Outsourcing can be great for many tasks; However, I think the principle has been taken too far, as many entrepreneurs absorbed the lessons of The 4-Hour Workweek (where author Tim Ferriss advocates outsourcing as a primary strategy to build a largely passive income). People starting out can waste money and compromise on quality if they try to outsource tasks that they don’t really understand themselves. An example might be someone trying to build an e-commerce empire by hiring “experts” on a site such as Fiverr. You can get real value from freelancer sites; However, you first need to understand your own business model thoroughly, which means putting in the hours and learning the business. Outsource once you have a system in place. – Kalin Kassabov, ProTexting

5. Learning To Say ‘No’ Is Important, But So Is Negotiating

Learning to say “no” often can improve productivity levels. This is easy to say, but hard on a practical note. This productivity advice hinges on saving time for more productive work by saying “no” to unnecessary tasks or people. But what if your boss wants last-minute project updates along with the client presentation you are already running late on? Or what if your spouse needs a bit of help with household labor? Saying “no” can get hard here. Instead, negotiate. Try schedule-syncing. Share your work schedule for the week with your boss and spouse, and see how you can carve some free time outside of your day-to-day professional work for any additional demands on your time. With this transparency, both will be aware of your schedule and conditions and will be more mindful not to bog you down with extra demands. – Brian David Crane, Spread Great Ideas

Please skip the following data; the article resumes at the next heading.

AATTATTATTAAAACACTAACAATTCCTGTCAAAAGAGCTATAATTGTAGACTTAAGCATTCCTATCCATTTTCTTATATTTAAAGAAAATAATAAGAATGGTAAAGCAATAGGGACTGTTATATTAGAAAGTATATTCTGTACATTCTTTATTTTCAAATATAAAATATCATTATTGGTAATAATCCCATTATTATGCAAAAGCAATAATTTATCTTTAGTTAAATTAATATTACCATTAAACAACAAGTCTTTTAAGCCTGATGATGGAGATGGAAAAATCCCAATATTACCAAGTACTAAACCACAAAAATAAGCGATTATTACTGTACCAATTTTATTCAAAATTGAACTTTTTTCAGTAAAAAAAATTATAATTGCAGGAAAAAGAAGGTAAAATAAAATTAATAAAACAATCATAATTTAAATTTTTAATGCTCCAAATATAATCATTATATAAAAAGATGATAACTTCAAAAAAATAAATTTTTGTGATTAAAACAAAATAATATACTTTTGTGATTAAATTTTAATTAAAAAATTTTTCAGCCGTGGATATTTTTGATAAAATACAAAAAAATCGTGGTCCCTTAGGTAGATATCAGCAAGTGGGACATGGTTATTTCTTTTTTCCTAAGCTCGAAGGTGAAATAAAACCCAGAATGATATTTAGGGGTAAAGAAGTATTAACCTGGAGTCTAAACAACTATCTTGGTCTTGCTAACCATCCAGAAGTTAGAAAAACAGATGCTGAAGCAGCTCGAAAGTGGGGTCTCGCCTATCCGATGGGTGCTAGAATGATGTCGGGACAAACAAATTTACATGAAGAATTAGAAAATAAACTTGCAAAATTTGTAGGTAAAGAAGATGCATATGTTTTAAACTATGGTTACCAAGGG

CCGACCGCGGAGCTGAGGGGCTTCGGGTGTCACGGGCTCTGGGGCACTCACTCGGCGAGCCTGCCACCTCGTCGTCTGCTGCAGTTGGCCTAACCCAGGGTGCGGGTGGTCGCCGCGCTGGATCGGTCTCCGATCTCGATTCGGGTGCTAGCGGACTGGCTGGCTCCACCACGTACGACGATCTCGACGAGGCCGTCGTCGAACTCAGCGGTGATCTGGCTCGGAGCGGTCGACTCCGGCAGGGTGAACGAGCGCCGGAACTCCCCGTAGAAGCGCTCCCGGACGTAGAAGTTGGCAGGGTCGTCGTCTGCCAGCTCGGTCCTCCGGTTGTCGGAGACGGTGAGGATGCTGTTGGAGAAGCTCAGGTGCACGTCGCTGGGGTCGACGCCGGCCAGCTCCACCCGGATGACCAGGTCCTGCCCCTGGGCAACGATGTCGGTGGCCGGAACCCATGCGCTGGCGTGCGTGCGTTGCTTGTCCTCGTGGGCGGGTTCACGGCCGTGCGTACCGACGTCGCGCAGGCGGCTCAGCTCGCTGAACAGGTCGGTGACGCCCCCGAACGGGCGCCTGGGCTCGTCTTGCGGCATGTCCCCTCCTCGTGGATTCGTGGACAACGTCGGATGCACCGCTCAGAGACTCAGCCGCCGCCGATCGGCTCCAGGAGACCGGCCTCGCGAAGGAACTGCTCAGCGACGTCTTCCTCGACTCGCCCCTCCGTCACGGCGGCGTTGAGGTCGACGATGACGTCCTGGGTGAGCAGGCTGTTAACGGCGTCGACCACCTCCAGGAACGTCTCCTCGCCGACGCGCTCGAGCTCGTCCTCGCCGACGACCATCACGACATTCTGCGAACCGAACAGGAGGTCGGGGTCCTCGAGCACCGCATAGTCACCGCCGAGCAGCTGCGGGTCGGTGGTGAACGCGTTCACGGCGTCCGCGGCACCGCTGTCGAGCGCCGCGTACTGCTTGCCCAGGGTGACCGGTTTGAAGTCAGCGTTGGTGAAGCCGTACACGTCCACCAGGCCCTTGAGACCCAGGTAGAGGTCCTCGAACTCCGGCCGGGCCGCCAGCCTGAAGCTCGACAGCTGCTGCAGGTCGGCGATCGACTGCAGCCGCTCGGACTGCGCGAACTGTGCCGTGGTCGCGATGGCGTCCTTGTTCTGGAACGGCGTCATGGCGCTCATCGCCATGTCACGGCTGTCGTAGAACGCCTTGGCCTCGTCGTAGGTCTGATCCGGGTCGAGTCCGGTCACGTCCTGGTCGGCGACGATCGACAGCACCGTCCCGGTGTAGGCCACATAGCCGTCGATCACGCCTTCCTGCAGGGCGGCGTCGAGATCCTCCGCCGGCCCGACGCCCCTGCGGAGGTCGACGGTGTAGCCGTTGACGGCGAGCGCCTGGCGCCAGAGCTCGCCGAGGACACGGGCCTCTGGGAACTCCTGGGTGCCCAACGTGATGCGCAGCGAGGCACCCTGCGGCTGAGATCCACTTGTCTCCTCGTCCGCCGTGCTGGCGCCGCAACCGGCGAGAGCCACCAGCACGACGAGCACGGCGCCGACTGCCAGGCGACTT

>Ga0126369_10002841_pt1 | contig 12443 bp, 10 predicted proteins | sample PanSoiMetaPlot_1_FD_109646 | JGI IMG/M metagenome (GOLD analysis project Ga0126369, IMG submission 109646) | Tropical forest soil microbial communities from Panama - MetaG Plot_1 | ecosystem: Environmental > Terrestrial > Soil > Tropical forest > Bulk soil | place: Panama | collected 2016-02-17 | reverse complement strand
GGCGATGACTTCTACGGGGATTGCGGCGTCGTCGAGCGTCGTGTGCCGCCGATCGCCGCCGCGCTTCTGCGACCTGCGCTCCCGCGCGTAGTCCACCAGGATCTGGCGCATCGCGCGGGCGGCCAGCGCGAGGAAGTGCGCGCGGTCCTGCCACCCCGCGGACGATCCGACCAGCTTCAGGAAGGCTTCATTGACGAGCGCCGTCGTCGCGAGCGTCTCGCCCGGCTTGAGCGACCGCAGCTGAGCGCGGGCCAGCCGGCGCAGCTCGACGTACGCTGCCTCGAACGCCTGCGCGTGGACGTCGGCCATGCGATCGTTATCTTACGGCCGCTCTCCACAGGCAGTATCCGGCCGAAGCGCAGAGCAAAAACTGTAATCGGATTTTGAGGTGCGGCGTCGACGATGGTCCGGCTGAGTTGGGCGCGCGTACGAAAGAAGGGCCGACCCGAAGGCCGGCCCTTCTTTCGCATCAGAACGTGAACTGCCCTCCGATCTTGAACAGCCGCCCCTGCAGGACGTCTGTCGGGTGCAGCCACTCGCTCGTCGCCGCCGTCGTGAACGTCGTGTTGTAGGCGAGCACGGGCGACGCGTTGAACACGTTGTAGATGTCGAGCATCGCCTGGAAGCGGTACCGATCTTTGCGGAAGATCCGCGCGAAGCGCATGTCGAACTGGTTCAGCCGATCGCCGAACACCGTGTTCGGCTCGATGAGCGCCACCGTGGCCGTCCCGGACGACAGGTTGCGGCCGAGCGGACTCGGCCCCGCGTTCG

6. Juggling A Bunch Of Tasks Isn’t Productive

The idea that you have to juggle a million things at once to be productive is something I can’t stand because it’s simply not true. You don’t have to do everything at once. In fact, trying to do too many things at once can actually lead to more mistakes and less productivity. I advise time blocking, a concept where you dedicate a certain amount of time to one task and then move on to the next. This allows you to focus on one thing at a time and get it done more efficiency. – Syed Balkhi, WPBeginner

7. Waking Up Early Doesn’t Equate To Success

Wake up early if you enjoy waking up early and find your productivity increases. Do not wake up early and think it is going to make you a billion dollars. Understanding your rhythms and developing self-awareness is a huge part of being an entrepreneur. In the press, there are lots of very successful who tout early rising as entrepreneurs of their success, but really, that is not for everyone. Being your absolute best means knowing yourself and getting to know yourself. – Matthew Capala, Alphametic

8. Time Is Fleeting, So Use It Wisely

One piece of productivity advice that I can’t stand is, “Take your time.” Time is something that we can never get back. If you’re wasting time at work, it’s not coming back. Instead, I would advise people to use their time wisely and focus on what’s most important to them. – Kristin Kimberly Marquet, Marquet Media, LLC